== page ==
One of the many good things about moving to Brighton is that I now have a whole new collection of day trip destinations right on my doorstep. I’ve already explored Lewes a little, and I can’t believe it’s only a half an hour bus ride away – it feels like miles away from the hustle and bustle of Brighton!
I’ve made a little list of day trips from Brighton I really want to do – kind of as a reminder for myself, but also as a little inspiration for anyone who lives here too and is looking for a new place to escape to come the weekend. None of the destinations are too far away from London, either, which is good news for you capital-dwellers!
The theme here is basically “super cute and quaint English towns steeped in history” – hope you’re okay with that!
Devil’s Dyke is a National Trust listed valley just 5 miles from Brighton and a quick bus ride away. It looks like a spot of immense natural beauty, and I’ve also been told it’s the best place for a sunrise or a sunset around these parts, which I’d love to experience and try to photograph! I actually wanted to go witness a sunrise from the top of the valley a few weeks ago but there weren’t buses quite that early – boo!
There is also a pub called The Devil’s Dyke, located at the very top of the valley with amazing views and super cosy interiors. It looks like the perfect place for a glass of wine and lunch after a wander around the valley!
How to get there? The bus 77 goes from Churchill Square to Devil’s Dyke in 24 minutes. The bus only goes every 90 minutes, so make sure to check the timetable!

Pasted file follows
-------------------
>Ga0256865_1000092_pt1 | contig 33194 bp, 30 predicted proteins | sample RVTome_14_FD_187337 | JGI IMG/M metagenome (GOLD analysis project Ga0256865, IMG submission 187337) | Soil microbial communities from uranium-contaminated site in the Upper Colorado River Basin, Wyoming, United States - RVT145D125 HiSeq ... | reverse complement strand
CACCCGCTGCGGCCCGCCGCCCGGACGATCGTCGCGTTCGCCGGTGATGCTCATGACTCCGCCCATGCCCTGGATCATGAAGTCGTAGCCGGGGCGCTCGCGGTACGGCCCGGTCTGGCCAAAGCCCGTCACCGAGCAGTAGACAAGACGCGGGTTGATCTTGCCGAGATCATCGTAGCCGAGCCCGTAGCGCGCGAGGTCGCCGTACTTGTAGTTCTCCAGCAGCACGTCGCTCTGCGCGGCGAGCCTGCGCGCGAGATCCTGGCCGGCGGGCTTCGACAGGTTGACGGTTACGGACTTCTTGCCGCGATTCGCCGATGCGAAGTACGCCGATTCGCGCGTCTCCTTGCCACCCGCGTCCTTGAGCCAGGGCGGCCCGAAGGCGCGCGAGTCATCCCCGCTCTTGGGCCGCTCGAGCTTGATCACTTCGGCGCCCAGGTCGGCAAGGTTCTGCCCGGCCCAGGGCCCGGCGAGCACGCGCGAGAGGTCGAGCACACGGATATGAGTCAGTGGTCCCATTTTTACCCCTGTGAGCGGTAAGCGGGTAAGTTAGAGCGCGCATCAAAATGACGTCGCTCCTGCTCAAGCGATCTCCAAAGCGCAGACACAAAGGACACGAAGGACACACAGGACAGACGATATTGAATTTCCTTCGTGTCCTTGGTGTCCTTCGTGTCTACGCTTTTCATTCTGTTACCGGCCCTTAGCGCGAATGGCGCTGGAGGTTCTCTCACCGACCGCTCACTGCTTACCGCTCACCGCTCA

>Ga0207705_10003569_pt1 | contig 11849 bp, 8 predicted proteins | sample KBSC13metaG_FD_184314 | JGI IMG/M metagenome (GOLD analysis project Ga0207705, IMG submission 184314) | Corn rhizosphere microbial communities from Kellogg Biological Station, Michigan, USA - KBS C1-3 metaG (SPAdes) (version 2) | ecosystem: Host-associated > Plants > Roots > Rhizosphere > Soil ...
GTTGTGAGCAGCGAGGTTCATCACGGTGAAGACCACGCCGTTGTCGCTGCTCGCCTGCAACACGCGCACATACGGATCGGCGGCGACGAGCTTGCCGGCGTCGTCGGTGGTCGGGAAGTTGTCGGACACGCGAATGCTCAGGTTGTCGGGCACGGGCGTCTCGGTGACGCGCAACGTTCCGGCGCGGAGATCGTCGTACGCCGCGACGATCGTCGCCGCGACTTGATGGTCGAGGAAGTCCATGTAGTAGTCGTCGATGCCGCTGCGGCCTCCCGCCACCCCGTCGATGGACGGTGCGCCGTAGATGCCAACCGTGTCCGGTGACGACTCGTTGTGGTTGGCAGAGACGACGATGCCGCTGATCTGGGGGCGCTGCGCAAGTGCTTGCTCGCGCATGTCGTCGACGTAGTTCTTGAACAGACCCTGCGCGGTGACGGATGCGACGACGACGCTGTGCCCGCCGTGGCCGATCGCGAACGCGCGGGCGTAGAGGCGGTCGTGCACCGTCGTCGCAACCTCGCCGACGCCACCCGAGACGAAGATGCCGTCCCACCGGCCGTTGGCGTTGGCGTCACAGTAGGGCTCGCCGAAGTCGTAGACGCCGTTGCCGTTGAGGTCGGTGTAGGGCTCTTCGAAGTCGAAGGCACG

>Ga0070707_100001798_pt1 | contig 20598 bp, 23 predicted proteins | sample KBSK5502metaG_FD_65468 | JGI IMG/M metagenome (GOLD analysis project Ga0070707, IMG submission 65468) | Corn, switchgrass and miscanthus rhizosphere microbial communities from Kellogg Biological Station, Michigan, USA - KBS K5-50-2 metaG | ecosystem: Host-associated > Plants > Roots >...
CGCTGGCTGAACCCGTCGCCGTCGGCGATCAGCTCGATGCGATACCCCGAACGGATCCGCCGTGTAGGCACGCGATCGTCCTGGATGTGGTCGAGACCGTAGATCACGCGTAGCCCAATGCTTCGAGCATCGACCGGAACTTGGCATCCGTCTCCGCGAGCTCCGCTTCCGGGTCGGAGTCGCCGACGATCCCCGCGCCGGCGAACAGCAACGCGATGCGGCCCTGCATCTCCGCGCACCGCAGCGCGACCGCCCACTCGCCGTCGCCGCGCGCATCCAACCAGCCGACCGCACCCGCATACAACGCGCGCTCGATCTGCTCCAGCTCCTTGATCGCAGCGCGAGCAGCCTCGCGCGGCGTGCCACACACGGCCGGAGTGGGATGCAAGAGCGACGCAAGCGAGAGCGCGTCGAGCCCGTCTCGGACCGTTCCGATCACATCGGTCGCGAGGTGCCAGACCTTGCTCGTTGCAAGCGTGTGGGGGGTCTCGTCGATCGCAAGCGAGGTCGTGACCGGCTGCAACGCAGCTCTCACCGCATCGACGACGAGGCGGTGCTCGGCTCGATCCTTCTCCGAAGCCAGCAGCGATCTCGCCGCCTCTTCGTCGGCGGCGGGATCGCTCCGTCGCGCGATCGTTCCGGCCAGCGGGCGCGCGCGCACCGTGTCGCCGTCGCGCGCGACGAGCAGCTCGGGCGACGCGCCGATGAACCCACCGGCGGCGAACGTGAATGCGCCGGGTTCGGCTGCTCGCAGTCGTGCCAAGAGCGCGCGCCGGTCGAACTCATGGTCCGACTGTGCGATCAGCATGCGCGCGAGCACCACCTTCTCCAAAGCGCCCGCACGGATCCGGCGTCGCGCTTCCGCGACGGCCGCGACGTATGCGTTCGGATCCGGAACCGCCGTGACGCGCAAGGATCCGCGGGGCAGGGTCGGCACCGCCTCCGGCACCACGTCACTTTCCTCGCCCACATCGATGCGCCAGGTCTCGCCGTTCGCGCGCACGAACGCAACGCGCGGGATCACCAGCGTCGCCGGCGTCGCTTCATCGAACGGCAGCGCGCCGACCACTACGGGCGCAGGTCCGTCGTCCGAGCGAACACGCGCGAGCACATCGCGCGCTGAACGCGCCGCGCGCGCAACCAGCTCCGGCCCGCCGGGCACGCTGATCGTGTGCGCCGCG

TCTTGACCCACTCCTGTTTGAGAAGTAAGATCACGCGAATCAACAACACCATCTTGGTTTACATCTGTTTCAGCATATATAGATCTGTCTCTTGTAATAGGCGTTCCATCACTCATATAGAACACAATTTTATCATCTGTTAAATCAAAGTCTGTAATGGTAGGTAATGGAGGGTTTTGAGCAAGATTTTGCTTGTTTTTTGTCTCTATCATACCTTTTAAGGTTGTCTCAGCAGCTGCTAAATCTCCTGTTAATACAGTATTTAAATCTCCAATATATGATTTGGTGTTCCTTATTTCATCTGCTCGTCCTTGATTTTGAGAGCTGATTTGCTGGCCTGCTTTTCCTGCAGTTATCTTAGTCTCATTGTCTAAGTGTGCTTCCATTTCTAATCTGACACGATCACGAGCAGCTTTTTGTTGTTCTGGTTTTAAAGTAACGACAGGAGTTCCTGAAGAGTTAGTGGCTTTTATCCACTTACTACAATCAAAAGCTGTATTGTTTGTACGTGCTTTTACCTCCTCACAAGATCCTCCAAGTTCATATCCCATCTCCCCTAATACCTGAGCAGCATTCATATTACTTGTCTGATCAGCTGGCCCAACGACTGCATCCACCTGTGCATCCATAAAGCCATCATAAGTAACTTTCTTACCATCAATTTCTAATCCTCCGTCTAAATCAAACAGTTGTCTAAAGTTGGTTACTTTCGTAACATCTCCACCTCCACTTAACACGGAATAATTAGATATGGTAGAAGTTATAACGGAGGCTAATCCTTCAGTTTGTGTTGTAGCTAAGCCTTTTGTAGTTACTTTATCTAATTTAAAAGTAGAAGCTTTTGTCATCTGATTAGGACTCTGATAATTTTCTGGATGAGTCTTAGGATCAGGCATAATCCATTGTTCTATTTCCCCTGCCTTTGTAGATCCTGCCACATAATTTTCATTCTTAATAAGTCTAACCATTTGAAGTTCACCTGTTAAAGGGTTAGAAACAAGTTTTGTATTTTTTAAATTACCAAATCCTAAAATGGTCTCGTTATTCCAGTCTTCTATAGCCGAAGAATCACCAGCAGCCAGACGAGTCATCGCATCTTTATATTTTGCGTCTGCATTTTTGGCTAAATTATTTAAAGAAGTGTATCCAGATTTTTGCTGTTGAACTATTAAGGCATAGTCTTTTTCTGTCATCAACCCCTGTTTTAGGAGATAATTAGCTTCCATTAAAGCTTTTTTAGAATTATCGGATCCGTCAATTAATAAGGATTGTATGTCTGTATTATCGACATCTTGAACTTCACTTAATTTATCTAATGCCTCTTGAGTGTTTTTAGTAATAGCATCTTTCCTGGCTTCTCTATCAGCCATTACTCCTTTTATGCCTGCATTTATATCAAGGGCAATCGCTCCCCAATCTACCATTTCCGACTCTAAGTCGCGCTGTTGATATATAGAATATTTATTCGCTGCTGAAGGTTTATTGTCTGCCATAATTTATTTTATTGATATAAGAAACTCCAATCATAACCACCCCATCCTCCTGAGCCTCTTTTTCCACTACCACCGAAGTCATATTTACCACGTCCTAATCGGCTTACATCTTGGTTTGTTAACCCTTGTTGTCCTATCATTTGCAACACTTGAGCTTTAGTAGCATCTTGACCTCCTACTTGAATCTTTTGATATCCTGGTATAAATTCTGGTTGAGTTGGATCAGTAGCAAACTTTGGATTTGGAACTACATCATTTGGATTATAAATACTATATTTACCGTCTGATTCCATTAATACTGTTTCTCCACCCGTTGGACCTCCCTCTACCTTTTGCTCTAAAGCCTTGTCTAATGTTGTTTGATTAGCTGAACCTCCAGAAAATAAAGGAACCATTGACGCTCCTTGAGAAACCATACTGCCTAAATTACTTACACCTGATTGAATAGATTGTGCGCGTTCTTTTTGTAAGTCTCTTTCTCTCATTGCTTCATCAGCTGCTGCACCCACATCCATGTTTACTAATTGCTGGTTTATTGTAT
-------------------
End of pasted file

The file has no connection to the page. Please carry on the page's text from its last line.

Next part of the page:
Lewes is the only place on this list I’ve already visited, but seeing as I love it so much and want to go back a gazillion times, I thought I’d still add it. Lewes is a medieval town with lots of things to see and do, such as the gorgeous Lewes castle (built in 1069!), the Anne of Cleves house and the beautiful and historic Keere Street, with most of its houses dating back to the 18th and 19th centuries.
Lewes has loads of cute pubs and restaurants too, as well as plenty of independent shops (it’s the perfect place to go do a bit of Christmas shopping if you want to find something a bit more unique!), and I can’t wait to write a proper guide about them once I’ve been back a couple more times!
How to get there? A 15-minute train journey with a train every 10 minutes, or a 45-minute bus journey (buses 28, 29B and 29X departing from Churchill Square)
Arundel is another medieval town with a castle which is a combination I clearly very much appreciate. The Arundel castle looks amazing – it was built in 1067, damaged in the English Civil War, and then restored again to its glory in the 18th and the 19th centuries. Unfortunately, the castle won’t be open to visitors until April 2nd as it’s not open during the winter months which is a shame, but it’s definitely going on my Spring/Summer list for next year!
Aside from the castle, Arundel boasts loads of independent shops and cute historic buildings and pubs (aka two of my favourite things for a day trip) – I really love the look of this one especially!
How to get there? A train from Brighton with one change will take you 1 hour and 10 minutes altogether
I have been waiting to go to Rye forever! It looks like the cutest, quaintest town ever – a proper chocolate box village. It’s another medieval town – go figure – and from all the photos I’ve seen of it, it’s chock full of winding alleyways and historic Tudor and Georgian buildings. Apparently going there is kind of like stepping back in time which sounds very appealing to me.
Like Arundel and Lewes, Rye seems to be full of independent boutiques and shops, which means I’m most definitely heading that way for some Christmas shopping come December – it would be so nice to buy gifts that are a bit more unique this year!
How to get there? A train from Brighton with one change will take you 1 hour and 40 minutes altogether
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